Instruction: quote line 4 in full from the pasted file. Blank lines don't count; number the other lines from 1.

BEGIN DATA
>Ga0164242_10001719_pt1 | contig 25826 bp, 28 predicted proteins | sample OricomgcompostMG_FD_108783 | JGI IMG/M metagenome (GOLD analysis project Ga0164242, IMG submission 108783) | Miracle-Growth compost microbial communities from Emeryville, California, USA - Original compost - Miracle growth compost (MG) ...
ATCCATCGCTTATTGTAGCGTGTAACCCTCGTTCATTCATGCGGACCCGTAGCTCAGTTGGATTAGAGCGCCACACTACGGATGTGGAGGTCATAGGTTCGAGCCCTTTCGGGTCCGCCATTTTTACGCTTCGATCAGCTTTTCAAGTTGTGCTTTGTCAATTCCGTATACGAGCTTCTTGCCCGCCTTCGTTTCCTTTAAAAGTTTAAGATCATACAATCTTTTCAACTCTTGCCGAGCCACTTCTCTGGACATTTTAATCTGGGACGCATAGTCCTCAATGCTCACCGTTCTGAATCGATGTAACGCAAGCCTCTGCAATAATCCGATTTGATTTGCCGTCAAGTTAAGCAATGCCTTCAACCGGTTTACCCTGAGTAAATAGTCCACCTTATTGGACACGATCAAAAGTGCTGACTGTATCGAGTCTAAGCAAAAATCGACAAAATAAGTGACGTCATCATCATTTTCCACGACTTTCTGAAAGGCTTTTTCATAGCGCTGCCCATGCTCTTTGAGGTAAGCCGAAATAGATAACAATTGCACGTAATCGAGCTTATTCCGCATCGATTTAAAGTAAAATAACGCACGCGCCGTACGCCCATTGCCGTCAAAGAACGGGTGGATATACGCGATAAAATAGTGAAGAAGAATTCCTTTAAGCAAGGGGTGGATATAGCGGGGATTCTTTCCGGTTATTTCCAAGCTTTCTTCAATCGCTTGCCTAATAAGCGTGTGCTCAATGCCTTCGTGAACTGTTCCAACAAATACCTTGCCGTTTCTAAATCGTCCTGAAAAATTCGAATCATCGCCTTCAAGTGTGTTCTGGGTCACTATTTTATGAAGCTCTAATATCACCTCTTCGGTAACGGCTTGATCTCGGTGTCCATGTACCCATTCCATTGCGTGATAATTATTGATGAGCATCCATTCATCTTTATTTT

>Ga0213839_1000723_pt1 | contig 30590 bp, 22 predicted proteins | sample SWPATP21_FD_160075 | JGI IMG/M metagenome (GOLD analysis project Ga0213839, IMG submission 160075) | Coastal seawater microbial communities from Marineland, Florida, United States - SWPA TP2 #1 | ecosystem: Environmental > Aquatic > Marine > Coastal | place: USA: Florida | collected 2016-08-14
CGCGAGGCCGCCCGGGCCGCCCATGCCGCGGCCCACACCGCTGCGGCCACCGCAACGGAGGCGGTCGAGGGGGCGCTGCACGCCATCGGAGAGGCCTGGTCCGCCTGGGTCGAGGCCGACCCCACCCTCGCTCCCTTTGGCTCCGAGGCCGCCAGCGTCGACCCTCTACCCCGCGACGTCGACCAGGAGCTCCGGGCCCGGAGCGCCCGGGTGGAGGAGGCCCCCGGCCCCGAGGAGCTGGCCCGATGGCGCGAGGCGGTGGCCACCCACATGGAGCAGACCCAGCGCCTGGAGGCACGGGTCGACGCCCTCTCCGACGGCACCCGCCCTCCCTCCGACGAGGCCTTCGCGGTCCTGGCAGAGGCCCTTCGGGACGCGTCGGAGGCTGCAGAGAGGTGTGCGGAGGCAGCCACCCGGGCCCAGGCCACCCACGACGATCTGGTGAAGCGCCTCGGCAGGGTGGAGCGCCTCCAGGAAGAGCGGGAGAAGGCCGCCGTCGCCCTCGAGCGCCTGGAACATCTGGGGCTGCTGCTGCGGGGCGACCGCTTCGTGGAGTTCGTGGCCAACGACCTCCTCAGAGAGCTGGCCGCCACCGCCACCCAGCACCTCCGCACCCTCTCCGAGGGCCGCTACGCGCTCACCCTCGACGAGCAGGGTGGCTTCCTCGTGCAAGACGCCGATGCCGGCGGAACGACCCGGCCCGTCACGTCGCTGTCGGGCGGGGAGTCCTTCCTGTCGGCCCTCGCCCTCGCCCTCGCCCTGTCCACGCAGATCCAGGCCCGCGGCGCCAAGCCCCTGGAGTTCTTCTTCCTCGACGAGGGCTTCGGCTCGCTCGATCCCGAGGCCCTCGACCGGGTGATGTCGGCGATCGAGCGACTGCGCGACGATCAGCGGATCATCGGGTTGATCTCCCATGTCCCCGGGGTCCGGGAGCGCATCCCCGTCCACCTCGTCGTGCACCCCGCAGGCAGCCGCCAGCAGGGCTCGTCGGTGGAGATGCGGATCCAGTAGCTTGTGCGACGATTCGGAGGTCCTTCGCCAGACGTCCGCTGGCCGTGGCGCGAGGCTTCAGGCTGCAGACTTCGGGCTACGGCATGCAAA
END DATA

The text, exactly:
CGCGAGGCCGCCCGGGCCGCCCATGCCGCGGCCCACACCGCTGCGGCCACCGCAACGGAGGCGGTCGAGGGGGCGCTGCACGCCATCGGAGAGGCCTGGTCCGCCTGGGTCGAGGCCGACCCCACCCTCGCTCCCTTTGGCTCCGAGGCCGCCAGCGTCGACCCTCTACCCCGCGACGTCGACCAGGAGCTCCGGGCCCGGAGCGCCCGGGTGGAGGAGGCCCCCGGCCCCGAGGAGCTGGCCCGATGGCGCGAGGCGGTGGCCACCCACATGGAGCAGACCCAGCGCCTGGAGGCACGGGTCGACGCCCTCTCCGACGGCACCCGCCCTCCCTCCGACGAGGCCTTCGCGGTCCTGGCAGAGGCCCTTCGGGACGCGTCGGAGGCTGCAGAGAGGTGTGCGGAGGCAGCCACCCGGGCCCAGGCCACCCACGACGATCTGGTGAAGCGCCTCGGCAGGGTGGAGCGCCTCCAGGAAGAGCGGGAGAAGGCCGCCGTCGCCCTCGAGCGCCTGGAACATCTGGGGCTGCTGCTGCGGGGCGACCGCTTCGTGGAGTTCGTGGCCAACGACCTCCTCAGAGAGCTGGCCGCCACCGCCACCCAGCACCTCCGCACCCTCTCCGAGGGCCGCTACGCGCTCACCCTCGACGAGCAGGGTGGCTTCCTCGTGCAAGACGCCGATGCCGGCGGAACGACCCGGCCCGTCACGTCGCTGTCGGGCGGGGAGTCCTTCCTGTCGGCCCTCGCCCTCGCCCTCGCCCTGTCCACGCAGATCCAGGCCCGCGGCGCCAAGCCCCTGGAGTTCTTCTTCCTCGACGAGGGCTTCGGCTCGCTCGATCCCGAGGCCCTCGACCGGGTGATGTCGGCGATCGAGCGACTGCGCGACGATCAGCGGATCATCGGGTTGATCTCCCATGTCCCCGGGGTCCGGGAGCGCATCCCCGTCCACCTCGTCGTGCACCCCGCAGGCAGCCGCCAGCAGGGCTCGTCGGTGGAGATGCGGATCCAGTAGCTTGTGCGACGATTCGGAGGTCCTTCGCCAGACGTCCGCTGGCCGTGGCGCGAGGCTTCAGGCTGCAGACTTCGGGCTACGGCATGCAAA